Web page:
After providing all the funding for The Brain from Top to Bottom for over 10 years, the CIHR Institute of Neurosciences, Mental Health and Addiction informed us that because of budget cuts, they were going to be forced to stop sponsoring us as of March 31st, 2013.

We have approached a number of organizations, all of which have recognized the value of our work. But we have not managed to find the funding we need. We must therefore ask our readers for donations so that we can continue updating and adding new content to The Brain from Top to Bottom web site and blog.

Please, rest assured that we are doing our utmost to continue our mission of providing the general public with the best possible information about the brain and neuroscience in the original spirit of the Internet: the desire to share information free of charge and with no adverstising.

Whether your support is moral, financial, or both, thank you from the bottom of our hearts!

Bruno Dubuc, Patrick Robert, Denis Paquet, and Al Daigen




Wednesday, 13 May 2015
Preserving Our Bodies and Minds from the Ills of Civilization

For several hundreds of thousands of years, human beings lived and evolved in small groups of hunter-gatherers whose environment was the natural world. It is only for the past 10,000 years or so that we have lived first in villages, and then in cities. Today, a large proportion of us live in megalopolises and work in factories or offices where we have little contact with nature. And what is worse, our contacts with one another are becoming more and more virtual, and our emotional bonds weaker and weaker.

Thus, over what is a very short timespan from an evolutionary standpoint, the human body and the human brain, shaped by a natural environment very different from our own, have had to adapt to a very radical change in environment. And, it would seem, the further our urban way of life departs from the ways of our hunter-gatherer ancestors, the more our physical and mental health suffers.

That is the argument made by John Ratey, co-author of the book Go Wild: Free Your Body and Mind from the Afflictions of Civilization, in an interview by Ginger Campbell in the last episode of his podcast Books and Ideas. (more…)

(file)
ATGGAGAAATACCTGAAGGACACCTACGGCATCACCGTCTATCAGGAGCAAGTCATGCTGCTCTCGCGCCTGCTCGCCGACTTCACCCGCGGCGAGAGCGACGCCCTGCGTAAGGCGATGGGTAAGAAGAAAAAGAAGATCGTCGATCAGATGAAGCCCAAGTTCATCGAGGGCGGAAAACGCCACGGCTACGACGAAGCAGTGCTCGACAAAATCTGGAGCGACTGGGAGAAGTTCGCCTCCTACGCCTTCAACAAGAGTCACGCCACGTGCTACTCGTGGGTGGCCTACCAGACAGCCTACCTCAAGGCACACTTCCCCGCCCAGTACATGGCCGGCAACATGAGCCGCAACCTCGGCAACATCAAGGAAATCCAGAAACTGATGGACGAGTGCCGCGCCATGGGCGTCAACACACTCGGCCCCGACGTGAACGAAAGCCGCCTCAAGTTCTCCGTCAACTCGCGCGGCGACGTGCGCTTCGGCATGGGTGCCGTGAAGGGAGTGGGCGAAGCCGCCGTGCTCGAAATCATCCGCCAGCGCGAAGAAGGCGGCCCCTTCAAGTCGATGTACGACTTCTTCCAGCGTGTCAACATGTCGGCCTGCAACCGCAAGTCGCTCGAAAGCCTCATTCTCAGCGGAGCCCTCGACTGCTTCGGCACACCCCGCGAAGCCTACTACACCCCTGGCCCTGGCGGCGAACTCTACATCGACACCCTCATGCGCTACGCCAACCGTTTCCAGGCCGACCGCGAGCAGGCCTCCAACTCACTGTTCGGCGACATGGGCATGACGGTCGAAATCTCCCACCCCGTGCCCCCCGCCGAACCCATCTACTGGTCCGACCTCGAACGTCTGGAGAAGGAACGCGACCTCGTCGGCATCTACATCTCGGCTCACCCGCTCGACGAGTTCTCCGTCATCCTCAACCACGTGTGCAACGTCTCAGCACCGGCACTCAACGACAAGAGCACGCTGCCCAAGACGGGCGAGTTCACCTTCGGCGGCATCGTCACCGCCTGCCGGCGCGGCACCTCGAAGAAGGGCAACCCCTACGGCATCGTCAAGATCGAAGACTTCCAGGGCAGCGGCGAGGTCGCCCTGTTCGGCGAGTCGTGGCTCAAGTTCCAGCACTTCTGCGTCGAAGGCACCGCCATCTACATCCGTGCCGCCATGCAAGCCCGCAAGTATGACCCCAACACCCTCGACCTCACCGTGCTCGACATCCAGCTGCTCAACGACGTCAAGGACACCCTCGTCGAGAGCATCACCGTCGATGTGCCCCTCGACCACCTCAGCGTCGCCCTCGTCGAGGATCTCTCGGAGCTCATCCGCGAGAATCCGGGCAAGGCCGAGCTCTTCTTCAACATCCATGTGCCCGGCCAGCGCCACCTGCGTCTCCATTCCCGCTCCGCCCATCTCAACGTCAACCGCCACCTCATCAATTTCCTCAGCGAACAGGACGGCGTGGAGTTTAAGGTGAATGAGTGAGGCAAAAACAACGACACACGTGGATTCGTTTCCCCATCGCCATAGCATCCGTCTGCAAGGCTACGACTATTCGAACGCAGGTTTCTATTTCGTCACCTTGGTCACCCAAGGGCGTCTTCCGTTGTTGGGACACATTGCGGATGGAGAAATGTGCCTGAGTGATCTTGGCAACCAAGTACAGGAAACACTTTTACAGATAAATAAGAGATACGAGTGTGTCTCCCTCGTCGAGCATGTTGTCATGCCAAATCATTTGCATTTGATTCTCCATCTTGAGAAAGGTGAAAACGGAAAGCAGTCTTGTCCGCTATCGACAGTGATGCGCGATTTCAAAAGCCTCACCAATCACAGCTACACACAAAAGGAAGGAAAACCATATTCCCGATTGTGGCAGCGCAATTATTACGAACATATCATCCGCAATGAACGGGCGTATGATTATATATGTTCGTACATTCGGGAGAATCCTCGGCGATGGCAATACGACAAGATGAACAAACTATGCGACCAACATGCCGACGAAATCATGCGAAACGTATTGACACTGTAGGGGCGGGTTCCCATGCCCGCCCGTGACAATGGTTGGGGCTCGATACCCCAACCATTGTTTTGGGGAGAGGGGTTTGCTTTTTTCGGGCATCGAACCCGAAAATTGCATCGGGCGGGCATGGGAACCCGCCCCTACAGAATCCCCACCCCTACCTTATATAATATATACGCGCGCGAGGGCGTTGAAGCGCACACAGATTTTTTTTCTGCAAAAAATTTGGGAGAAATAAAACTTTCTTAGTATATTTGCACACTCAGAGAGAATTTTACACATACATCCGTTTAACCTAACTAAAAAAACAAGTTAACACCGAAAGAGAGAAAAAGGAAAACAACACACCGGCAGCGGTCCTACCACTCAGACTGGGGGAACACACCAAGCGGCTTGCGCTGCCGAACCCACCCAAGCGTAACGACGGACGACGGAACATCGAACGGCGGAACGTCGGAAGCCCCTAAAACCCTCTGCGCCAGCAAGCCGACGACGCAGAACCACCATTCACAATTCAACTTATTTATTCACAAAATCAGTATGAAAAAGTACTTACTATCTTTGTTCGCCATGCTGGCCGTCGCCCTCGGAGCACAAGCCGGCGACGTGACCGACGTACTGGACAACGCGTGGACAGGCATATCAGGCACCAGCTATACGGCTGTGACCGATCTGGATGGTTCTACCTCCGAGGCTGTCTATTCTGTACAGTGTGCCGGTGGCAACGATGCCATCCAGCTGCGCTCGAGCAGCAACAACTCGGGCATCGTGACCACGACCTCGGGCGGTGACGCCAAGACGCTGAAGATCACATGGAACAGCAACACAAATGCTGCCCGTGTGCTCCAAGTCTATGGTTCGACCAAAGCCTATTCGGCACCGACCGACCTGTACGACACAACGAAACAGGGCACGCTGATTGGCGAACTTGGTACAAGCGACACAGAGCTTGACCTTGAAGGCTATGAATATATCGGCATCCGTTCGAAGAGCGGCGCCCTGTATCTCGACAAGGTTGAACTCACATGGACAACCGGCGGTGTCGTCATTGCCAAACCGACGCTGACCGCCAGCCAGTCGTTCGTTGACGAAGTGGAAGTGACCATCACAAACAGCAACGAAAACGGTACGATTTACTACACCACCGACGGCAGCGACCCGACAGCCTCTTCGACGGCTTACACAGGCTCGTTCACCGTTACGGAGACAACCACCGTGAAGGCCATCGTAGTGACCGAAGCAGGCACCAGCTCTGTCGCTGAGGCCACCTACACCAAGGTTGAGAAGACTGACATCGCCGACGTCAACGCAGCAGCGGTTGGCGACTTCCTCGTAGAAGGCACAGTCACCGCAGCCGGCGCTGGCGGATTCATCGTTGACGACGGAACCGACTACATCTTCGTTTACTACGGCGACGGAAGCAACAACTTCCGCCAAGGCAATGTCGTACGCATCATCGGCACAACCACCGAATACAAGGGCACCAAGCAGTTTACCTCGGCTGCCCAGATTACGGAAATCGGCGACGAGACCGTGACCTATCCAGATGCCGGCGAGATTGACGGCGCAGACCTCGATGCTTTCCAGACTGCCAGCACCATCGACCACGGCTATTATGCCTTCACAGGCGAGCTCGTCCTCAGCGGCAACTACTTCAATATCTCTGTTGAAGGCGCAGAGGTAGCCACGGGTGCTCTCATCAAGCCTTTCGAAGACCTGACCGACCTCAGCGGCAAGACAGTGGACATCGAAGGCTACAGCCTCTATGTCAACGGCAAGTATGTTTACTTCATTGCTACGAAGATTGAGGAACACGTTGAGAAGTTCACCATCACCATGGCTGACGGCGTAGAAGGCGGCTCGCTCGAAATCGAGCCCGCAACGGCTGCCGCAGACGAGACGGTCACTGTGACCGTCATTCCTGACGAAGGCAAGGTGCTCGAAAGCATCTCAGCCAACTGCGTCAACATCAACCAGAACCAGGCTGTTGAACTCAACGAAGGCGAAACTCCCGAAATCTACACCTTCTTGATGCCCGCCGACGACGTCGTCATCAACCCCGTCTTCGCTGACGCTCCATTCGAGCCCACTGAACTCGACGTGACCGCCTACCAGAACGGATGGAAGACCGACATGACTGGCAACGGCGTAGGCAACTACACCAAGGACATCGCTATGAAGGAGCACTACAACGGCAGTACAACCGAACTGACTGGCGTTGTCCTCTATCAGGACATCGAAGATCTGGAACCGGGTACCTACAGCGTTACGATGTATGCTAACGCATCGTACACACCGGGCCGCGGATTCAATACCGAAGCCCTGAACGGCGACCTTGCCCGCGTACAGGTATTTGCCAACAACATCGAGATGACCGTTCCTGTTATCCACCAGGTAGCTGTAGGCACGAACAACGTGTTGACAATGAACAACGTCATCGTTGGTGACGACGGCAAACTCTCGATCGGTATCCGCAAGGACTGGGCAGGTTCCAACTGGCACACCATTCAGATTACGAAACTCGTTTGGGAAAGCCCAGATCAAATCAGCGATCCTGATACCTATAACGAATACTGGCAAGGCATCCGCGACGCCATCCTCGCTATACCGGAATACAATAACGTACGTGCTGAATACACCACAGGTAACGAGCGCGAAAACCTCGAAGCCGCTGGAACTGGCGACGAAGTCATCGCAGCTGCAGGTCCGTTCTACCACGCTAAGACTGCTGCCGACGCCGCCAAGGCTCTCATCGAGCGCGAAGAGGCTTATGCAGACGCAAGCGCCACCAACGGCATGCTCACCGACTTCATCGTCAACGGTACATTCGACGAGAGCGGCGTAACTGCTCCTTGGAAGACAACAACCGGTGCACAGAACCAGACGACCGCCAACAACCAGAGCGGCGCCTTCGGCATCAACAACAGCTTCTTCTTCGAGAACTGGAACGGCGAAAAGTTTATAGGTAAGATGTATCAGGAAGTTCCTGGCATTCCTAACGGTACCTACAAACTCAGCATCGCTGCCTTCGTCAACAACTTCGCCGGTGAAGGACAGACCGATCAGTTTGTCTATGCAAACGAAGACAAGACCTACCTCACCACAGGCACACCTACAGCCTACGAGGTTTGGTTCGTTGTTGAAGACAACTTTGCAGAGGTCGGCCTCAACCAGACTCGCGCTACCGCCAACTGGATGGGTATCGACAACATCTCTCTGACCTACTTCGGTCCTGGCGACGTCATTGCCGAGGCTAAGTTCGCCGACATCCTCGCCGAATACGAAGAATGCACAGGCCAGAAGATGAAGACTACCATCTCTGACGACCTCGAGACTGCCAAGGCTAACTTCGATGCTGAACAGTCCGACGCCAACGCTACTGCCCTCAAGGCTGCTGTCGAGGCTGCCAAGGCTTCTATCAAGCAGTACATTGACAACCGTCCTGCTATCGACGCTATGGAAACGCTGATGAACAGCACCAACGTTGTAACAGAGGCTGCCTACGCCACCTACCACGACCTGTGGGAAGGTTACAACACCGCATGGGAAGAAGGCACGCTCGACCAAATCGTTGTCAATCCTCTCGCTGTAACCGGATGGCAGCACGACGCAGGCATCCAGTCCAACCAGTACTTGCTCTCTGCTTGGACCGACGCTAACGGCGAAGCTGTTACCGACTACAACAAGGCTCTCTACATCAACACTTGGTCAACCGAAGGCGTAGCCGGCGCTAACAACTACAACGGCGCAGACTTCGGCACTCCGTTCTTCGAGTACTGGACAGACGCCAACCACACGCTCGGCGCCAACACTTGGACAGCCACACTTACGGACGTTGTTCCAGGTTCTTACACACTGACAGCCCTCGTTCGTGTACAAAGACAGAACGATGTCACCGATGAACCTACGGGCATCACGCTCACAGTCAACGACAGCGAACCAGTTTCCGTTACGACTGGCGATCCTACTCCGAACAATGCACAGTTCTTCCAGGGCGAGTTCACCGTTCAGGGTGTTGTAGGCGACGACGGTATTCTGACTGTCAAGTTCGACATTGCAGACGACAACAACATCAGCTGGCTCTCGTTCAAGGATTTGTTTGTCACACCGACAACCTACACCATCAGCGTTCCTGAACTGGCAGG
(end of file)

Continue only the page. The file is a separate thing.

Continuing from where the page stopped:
Body Movement and the Brain | No comments


Monday, 27 April 2015
The Impression of Déjà Vu.

This week we’d like to suggest some readings on a strange phenomenon that people may experience when travelling, among other occasions: the impression of déjà vu.

The first link below describes just one example of this phenomenon: you are touring a castle in a country that you are visiting for the first time, when suddenly you have the impression that you have been there before. But after the tour, while visiting the castle’s gift shop, you see a postcard with a photo of the castle, and you realize that a movie that you saw several years ago was shot there. The two experiences seemed too distant or disjointed in your memory for you to make the connection explicitly, but they were close enough for you to have an implicit sense of familiarity. (more…)

The Emergence of Consciousness | No comments


Monday, 13 April 2015
Recent Studies on the Role of Sleep

As Evan Thompson, a philosopher of biology and the mind, stated in a recent lecture, our Western way of life is so focused on productivity as a dominant value that when we go to bed, we are so exhausted that we literally “crash” into sleep. As a result, we very often do not even experience the special state of consciousness known as hypnagogia, which normally occurs during the first phase of falling asleep. When someone is in this state, they are still sensitive to sensory inputs from the outside world, but no longer entirely awake, and they are more likely to make all sorts of original mental associations.

In addition to watching Thompson’s lecture (see first link below), you may want to read Waking, Dreaming Being (the book on which the lecture is based, published in 2014), or his earlier, very rewarding book, Mind in Life (2007). (more…)

Sleep and Dreams | No comments


Monday, 30 March 2015
Is There an Evolutionary Continuity between Spatial Navigation and Declarative Memory?

Sometimes someone comes up with a hypothesis whose parts fit together so neatly that it seems amazing that no one has ever thought of it before. A good example is the hypothesis proposed by György Buzsáki and Edvard Moser in the January 2013 issue of the journal Nature Neuroscience, where they propose that there is an evolutionary continuity between the cognitive processes that we use to orient ourselves in space and and the mechanisms that underlie our declarative memory. (more…)

Memory and the Brain | No comments


Saturday, 14 March 2015
The “Coming Out” of the Electrical Synapse

The first living organisms composed of more than one cell first appeared on Earth slightly over 3 billion years ago. Once they did, the need arose for all of the cells in each organism to co-ordinate their efforts toward a single goal: the survival of the organism as a whole. To do so, these cells began secreting molecules that, by binding to the surface of other cells, informed them about what was happening elsewhere in the organism.

That, in short, is the origin not only of the human hormonal system but also of human synapses: the connections between nerve cells. In general, when people talk about synapses, they are referring to chemical synapses, into which neurotransmitters are released by the presynaptic neuron, then migrate across a space measured in nanometres to bind to receptors on the postsynaptic neuron on the other side.

But there is another category of synapses as well: electrical synapses. (more…)

From the Simple to the Complex | No comments